What is posterization / banding
Posterization occurs when the color depth (bit depth) is not sufficient to sample a continuous gradation of color tone and thus, we end up with a series of (discrete) steps or bands. Unwanted posterization is called banding.
How to prevent posterization / banding
It is better to prevent posterization / banding than to deal with it. Here is how:
- Pay attention to your RGB histogram
Apparently, preventing posterization / banding when taking the shot(s) is the best solution. Especially in long exposure photography, you should be careful when shooting and always try to get the best exposure possible. Overexposure (oversaturation of any channel) lies at the very heart of posterization / banding.
- Work with more tones & use 16-bit processing
Needless to say that photographers must shoot all images in raw. Since posterization / banding is caused when little information is spread too far apart, it is absolutely essential to shoot and start your processing with raw files.
Also, edit your photos in 16-bit mode to reduce your chances of posterization / banding and don’t forget to export them into 16-bit formats with as high resolution / analysis as possible.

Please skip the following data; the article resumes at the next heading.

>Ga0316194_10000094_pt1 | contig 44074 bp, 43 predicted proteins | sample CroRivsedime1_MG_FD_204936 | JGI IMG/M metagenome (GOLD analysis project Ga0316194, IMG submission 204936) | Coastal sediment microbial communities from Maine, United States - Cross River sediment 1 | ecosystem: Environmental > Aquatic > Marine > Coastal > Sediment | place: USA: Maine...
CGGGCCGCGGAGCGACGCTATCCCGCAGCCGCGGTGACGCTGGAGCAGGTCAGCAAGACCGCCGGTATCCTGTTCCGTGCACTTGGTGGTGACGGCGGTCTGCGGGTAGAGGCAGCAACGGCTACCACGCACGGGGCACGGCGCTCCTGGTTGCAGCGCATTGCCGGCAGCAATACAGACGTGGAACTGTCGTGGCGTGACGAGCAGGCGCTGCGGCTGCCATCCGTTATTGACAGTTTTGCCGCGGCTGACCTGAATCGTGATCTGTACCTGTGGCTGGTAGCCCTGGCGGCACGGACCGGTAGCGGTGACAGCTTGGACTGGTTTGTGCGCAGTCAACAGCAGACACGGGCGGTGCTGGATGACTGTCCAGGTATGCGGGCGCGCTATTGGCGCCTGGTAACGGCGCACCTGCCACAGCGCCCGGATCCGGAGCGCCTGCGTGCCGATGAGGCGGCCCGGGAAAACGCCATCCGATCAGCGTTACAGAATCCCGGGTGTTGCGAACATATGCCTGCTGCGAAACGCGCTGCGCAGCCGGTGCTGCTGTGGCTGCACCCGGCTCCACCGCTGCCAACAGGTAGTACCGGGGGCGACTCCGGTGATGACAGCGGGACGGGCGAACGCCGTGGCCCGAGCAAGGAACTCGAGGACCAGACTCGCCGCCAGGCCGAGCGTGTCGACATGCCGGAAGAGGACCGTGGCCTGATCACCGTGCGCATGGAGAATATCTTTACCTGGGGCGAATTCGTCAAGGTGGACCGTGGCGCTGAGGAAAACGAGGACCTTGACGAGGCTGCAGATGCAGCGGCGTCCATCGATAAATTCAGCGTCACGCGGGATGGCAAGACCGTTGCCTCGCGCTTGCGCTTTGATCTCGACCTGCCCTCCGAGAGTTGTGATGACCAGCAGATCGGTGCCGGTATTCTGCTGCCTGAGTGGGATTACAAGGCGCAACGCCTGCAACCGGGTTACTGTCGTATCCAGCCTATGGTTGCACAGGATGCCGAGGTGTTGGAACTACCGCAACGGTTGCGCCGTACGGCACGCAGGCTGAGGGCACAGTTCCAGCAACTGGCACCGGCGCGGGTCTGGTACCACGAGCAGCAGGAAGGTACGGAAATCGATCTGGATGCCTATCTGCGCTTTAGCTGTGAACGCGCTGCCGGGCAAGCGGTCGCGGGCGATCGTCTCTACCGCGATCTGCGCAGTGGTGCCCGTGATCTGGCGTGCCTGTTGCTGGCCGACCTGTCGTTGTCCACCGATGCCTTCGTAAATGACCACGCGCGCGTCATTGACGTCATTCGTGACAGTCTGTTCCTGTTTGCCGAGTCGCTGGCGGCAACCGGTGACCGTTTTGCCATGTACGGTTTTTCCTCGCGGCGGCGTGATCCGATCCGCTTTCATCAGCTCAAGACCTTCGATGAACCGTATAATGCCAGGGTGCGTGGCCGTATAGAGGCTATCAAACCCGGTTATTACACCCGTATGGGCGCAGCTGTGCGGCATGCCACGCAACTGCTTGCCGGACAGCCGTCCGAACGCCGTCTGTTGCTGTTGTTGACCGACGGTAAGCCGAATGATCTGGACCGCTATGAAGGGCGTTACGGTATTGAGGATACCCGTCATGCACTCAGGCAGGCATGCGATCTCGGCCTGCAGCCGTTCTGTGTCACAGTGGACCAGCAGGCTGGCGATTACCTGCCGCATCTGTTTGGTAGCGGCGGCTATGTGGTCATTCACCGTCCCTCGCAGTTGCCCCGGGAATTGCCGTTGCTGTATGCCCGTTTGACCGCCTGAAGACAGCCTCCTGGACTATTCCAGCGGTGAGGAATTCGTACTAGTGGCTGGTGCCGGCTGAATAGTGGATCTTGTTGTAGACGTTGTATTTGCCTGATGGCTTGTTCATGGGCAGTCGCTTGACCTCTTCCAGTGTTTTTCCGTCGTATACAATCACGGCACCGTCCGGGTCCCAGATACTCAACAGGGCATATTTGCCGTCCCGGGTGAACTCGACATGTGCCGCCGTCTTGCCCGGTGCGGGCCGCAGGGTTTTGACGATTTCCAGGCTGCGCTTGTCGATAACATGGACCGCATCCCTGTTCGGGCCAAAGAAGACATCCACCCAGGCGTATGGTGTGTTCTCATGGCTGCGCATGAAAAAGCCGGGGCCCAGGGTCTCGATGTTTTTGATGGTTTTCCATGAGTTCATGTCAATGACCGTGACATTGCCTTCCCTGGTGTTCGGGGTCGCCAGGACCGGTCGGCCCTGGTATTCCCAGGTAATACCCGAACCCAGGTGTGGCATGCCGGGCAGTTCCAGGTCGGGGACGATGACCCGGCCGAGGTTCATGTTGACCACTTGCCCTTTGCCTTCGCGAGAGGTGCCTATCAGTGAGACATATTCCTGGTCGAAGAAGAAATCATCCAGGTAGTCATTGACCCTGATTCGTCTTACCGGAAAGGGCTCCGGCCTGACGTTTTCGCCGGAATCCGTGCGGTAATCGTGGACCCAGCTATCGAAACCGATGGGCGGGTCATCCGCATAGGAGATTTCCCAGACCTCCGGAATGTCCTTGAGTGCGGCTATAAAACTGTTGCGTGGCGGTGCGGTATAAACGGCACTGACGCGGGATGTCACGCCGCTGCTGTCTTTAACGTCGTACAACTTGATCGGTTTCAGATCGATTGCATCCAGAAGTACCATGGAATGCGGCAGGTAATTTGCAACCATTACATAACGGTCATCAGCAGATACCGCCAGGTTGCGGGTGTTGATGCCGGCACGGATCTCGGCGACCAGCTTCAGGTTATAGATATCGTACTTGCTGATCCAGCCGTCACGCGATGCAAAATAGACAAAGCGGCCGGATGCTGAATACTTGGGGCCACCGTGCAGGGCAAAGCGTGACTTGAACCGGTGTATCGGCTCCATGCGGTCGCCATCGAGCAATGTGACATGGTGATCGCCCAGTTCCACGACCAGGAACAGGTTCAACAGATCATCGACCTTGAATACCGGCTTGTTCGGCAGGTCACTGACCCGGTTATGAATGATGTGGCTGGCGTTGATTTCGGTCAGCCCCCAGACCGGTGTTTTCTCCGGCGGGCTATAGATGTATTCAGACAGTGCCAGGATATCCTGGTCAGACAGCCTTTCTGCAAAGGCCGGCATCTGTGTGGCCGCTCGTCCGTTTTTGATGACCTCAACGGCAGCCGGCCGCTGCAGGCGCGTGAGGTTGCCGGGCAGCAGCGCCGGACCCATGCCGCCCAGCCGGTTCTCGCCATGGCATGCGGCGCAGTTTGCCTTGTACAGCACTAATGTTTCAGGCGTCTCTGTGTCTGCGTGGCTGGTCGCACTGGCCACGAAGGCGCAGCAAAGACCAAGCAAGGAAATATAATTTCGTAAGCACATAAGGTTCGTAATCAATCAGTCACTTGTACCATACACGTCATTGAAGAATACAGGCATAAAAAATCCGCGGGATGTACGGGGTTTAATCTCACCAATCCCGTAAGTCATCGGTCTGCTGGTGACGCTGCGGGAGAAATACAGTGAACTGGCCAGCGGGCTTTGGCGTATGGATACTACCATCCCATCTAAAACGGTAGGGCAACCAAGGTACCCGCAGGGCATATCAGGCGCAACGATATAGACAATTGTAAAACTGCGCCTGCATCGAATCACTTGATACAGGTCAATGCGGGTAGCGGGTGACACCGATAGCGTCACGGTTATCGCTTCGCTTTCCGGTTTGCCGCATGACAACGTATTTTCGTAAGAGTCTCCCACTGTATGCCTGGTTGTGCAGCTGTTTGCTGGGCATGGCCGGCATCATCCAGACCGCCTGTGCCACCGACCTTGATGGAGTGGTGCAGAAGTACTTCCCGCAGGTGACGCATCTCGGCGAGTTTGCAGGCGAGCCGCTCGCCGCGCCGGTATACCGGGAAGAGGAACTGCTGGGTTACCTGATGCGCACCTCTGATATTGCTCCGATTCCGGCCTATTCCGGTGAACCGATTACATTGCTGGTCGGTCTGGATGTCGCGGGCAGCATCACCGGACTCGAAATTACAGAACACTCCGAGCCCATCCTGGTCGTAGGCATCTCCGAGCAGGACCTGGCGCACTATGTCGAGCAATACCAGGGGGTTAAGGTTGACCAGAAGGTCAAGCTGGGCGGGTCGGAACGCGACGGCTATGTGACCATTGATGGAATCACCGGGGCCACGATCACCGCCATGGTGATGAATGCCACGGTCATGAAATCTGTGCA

- Subtle post-processing
Somewhat simplistic but true. Minimising the amount of image editing and cropping, or using tools that don’t spread the tones apart (for example Brightness / Contrast instead of Curves or Levels) may be a life saver.
How to deal with posterization / banding
The problem can be solved by adding noise. Small (so it is not noticeable) amounts of noise will hide the bands and thus, the viewer can no longer detect the edges.
It is also highly advisable to experiment with (Gaussian) blur after adding noise to smudge the (remaining) color bands.
However, adding noise (that we usually try to remove) should take place after editing and cropping but before the final sharpening.
Last but not least, note that posterization / banding will be (more) visible on platforms and mediums that require (some level of) compression. This might explain why you may notice posterization / banding on a photo online but not when you print it.
Photographico | C. Sergios Photography Posterization / Banding